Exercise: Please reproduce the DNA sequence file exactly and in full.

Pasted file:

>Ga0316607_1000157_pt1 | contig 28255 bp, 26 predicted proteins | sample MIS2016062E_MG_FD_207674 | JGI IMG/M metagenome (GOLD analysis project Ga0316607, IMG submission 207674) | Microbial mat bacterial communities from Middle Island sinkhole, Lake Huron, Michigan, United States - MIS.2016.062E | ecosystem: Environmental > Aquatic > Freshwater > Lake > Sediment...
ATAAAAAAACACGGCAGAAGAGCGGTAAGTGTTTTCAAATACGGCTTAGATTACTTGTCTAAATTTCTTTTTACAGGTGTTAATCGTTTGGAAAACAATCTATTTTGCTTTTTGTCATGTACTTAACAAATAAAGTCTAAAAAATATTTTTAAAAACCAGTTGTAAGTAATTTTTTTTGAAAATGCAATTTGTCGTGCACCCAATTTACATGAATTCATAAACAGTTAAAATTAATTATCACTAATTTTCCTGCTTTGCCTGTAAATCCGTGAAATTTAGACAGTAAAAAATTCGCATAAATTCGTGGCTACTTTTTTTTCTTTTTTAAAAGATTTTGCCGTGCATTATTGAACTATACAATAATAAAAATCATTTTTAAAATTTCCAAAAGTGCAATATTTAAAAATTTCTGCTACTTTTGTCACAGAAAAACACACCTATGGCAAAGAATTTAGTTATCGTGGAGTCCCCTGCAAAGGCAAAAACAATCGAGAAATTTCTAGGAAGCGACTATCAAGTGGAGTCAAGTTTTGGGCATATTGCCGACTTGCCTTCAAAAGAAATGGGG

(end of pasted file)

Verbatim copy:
>Ga0316607_1000157_pt1 | contig 28255 bp, 26 predicted proteins | sample MIS2016062E_MG_FD_207674 | JGI IMG/M metagenome (GOLD analysis project Ga0316607, IMG submission 207674) | Microbial mat bacterial communities from Middle Island sinkhole, Lake Huron, Michigan, United States - MIS.2016.062E | ecosystem: Environmental > Aquatic > Freshwater > Lake > Sediment...
ATAAAAAAACACGGCAGAAGAGCGGTAAGTGTTTTCAAATACGGCTTAGATTACTTGTCTAAATTTCTTTTTACAGGTGTTAATCGTTTGGAAAACAATCTATTTTGCTTTTTGTCATGTACTTAACAAATAAAGTCTAAAAAATATTTTTAAAAACCAGTTGTAAGTAATTTTTTTTGAAAATGCAATTTGTCGTGCACCCAATTTACATGAATTCATAAACAGTTAAAATTAATTATCACTAATTTTCCTGCTTTGCCTGTAAATCCGTGAAATTTAGACAGTAAAAAATTCGCATAAATTCGTGGCTACTTTTTTTTCTTTTTTAAAAGATTTTGCCGTGCATTATTGAACTATACAATAATAAAAATCATTTTTAAAATTTCCAAAAGTGCAATATTTAAAAATTTCTGCTACTTTTGTCACAGAAAAACACACCTATGGCAAAGAATTTAGTTATCGTGGAGTCCCCTGCAAAGGCAAAAACAATCGAGAAATTTCTAGGAAGCGACTATCAAGTGGAGTCAAGTTTTGGGCATATTGCCGACTTGCCTTCAAAAGAAATGGGG